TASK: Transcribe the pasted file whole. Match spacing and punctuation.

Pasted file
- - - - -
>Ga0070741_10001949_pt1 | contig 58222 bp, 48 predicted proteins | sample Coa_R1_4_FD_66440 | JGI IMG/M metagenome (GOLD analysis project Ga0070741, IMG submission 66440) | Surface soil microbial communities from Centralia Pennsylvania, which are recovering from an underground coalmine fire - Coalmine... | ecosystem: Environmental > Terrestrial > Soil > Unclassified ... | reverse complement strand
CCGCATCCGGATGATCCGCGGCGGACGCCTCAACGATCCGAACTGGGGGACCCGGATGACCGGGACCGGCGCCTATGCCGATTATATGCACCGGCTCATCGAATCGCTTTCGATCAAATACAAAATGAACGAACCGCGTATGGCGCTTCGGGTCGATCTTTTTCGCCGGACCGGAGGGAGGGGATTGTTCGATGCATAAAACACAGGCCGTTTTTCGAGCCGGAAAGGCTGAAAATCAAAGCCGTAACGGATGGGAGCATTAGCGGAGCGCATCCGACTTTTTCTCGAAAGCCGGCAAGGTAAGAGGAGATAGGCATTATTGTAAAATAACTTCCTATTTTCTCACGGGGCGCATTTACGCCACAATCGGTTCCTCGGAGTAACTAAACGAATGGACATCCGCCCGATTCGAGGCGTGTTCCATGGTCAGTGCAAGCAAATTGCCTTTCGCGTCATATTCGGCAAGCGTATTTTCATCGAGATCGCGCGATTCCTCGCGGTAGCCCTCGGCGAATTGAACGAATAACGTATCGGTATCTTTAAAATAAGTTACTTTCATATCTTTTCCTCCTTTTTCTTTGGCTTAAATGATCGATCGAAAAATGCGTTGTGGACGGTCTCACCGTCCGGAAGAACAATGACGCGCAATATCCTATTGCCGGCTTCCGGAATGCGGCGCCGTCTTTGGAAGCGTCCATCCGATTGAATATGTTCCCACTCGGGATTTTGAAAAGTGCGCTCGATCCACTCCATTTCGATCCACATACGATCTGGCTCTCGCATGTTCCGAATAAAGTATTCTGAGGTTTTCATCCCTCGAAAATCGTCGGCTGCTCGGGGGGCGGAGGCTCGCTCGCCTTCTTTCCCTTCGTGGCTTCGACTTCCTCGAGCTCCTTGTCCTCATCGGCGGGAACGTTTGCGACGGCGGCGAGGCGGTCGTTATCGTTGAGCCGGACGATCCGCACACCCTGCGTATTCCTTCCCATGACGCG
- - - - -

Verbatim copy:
>Ga0070741_10001949_pt1 | contig 58222 bp, 48 predicted proteins | sample Coa_R1_4_FD_66440 | JGI IMG/M metagenome (GOLD analysis project Ga0070741, IMG submission 66440) | Surface soil microbial communities from Centralia Pennsylvania, which are recovering from an underground coalmine fire - Coalmine... | ecosystem: Environmental > Terrestrial > Soil > Unclassified ... | reverse complement strand
CCGCATCCGGATGATCCGCGGCGGACGCCTCAACGATCCGAACTGGGGGACCCGGATGACCGGGACCGGCGCCTATGCCGATTATATGCACCGGCTCATCGAATCGCTTTCGATCAAATACAAAATGAACGAACCGCGTATGGCGCTTCGGGTCGATCTTTTTCGCCGGACCGGAGGGAGGGGATTGTTCGATGCATAAAACACAGGCCGTTTTTCGAGCCGGAAAGGCTGAAAATCAAAGCCGTAACGGATGGGAGCATTAGCGGAGCGCATCCGACTTTTTCTCGAAAGCCGGCAAGGTAAGAGGAGATAGGCATTATTGTAAAATAACTTCCTATTTTCTCACGGGGCGCATTTACGCCACAATCGGTTCCTCGGAGTAACTAAACGAATGGACATCCGCCCGATTCGAGGCGTGTTCCATGGTCAGTGCAAGCAAATTGCCTTTCGCGTCATATTCGGCAAGCGTATTTTCATCGAGATCGCGCGATTCCTCGCGGTAGCCCTCGGCGAATTGAACGAATAACGTATCGGTATCTTTAAAATAAGTTACTTTCATATCTTTTCCTCCTTTTTCTTTGGCTTAAATGATCGATCGAAAAATGCGTTGTGGACGGTCTCACCGTCCGGAAGAACAATGACGCGCAATATCCTATTGCCGGCTTCCGGAATGCGGCGCCGTCTTTGGAAGCGTCCATCCGATTGAATATGTTCCCACTCGGGATTTTGAAAAGTGCGCTCGATCCACTCCATTTCGATCCACATACGATCTGGCTCTCGCATGTTCCGAATAAAGTATTCTGAGGTTTTCATCCCTCGAAAATCGTCGGCTGCTCGGGGGGCGGAGGCTCGCTCGCCTTCTTTCCCTTCGTGGCTTCGACTTCCTCGAGCTCCTTGTCCTCATCGGCGGGAACGTTTGCGACGGCGGCGAGGCGGTCGTTATCGTTGAGCCGGACGATCCGCACACCCTGCGTATTCCTTCCCATGACGCG